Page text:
Thus, Napoleon’s victory at Dresden was balanced by the defeat of French forces under other Generals at Grossbeeren (August 23), Katzbach (August 26) Kulm (August 29), and Dennewitz (September 6). More than a month of maneuver followed and finally the coalition brought to bear its significant superiority at Leipzig (16-19 October). This would be the biggest battle of the “Napoleonic Wars” and arguably the defeat which sealed Napoleon’s fate. Napoleon had no real chance of winning, let alone effecting a stalemate after Leipzig. Here the coalition outnumbered him nearly 2-1 and after a few days inflicted a decisive defeat on the Emperor despite suffering more casualties. Thereupon Napoleon was forced to retreat, his German allies abandoned him, he had to retire to France, and a vengeful Europe pursued him there. While Napoleon inflicted a remarkable series of limited reverses on the coalition in France in 1814, the latter’s numbers told, and once Paris was taken Napoleon was forced to abdicate and go into exile at Elba island and while he did briefly return to France in 1815 to lead the “Waterloo Campaign”, he was leading a lost cause.

Napoleon’s occupation of Spain, his disastrous invasion of Russia, British naval power and financing, and the result of the “German Campaign of 1813”, were the key factors which led to the defeat of Napoleon. Napoleon’s occupation of Spain was his first major mistake, and led to a conflict between the French army versus Spanish irregulars and Wellington’s army, that proved impossible to defeat and slowly wore down French manpower. Napoleon’s invasion of Russia resulted in the destruction of the majority of the Grande Armee and weakened the French empire enough for countries like Russia, Prussia, Austria and even Sweden to finally combine to confront it. British sea power safeguarded England’s survival and supported British operations in Spain and elsewhere, while British money and industry financed most of the coalitions that fought against Napoleon. The “German Campaign of 1813” turned against Napoleon when Austria entered the war, and the significant numerical advantage of coalition forces, and their correct strategy, led to Napoleon’s decisive defeat at Leipzig which effectively decided the Napoleonic wars. Napoleon may have won all but a few of his 60 battles but it only took a few strategic mistakes, poor assumptions, and British resilience to guarantee his ultimate defeat.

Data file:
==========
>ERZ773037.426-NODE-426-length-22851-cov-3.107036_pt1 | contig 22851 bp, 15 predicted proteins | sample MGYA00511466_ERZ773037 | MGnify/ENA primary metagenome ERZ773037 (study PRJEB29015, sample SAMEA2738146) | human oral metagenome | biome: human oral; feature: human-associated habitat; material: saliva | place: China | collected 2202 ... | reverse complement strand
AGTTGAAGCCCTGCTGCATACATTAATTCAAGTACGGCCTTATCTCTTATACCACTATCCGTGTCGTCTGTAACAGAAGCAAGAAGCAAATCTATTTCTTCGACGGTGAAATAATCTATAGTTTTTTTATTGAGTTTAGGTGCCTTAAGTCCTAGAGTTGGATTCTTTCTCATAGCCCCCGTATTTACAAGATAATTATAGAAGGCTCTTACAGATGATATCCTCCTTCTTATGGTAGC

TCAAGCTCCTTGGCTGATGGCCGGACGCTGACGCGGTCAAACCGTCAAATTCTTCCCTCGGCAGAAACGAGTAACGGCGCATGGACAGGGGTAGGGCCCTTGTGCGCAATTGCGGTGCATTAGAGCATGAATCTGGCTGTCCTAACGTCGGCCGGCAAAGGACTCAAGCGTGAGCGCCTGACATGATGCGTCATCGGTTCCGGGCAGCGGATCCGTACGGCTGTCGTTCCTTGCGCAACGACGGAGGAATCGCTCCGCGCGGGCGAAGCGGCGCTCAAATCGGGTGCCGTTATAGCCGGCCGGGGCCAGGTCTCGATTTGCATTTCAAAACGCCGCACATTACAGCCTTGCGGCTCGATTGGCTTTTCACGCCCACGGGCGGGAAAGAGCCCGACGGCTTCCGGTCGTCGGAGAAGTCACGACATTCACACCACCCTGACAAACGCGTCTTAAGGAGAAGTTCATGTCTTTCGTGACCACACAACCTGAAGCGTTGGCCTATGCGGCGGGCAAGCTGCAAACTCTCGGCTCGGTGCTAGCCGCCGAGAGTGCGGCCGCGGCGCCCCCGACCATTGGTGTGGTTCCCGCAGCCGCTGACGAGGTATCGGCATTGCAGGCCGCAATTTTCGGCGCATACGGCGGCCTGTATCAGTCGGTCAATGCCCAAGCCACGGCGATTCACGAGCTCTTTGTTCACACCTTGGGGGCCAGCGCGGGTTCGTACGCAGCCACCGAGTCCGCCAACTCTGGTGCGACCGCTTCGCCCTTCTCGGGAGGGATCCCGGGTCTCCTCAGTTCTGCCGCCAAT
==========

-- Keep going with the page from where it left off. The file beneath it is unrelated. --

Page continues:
Bibliography

Barnett, Correlli. Bonaparte. Hertfordshire: Wordsworth Editions, 1997.

Gates, David. The Napoleonic Wars 1803-1815. London: Pimlico, 2003.
Fremont-Barnes, Gregory and Todd Fisher. The Napoleon Wars: The Rise and Fall of an Empire. New York: Osprey Publishing, 2004.

Fremont-Barnes, Gregory. Napoleon Bonaparte. Oxford: Osprey Publishing, 2010.

Paret, Peter. Makers of Modern Strategy: From Machiavelli to the Nuclear Age. Princeton: Princeton University Press, 1986.

Roberts, Andrew. Great Commanders of the Early Modern World 1583-1865. London: Quercus, 2011.

Rothenberg, Gunther. The Napoleon Wars. London: Cassell, 1999.

Stoker, Donald. Clausewitz: His Life and Work. New York: Oxford University Press, 2014.

Wikipedia article on the “German Campaign of 1813”: https://en.m.wikipedia.org/wiki/German_Campaign_of_1813#/search [April, 2017]

Wikipedia article on the “Napoleonic Wars”: https://en.m.wikipedia.org/wiki/Napoleonic_Wars [April, 2017]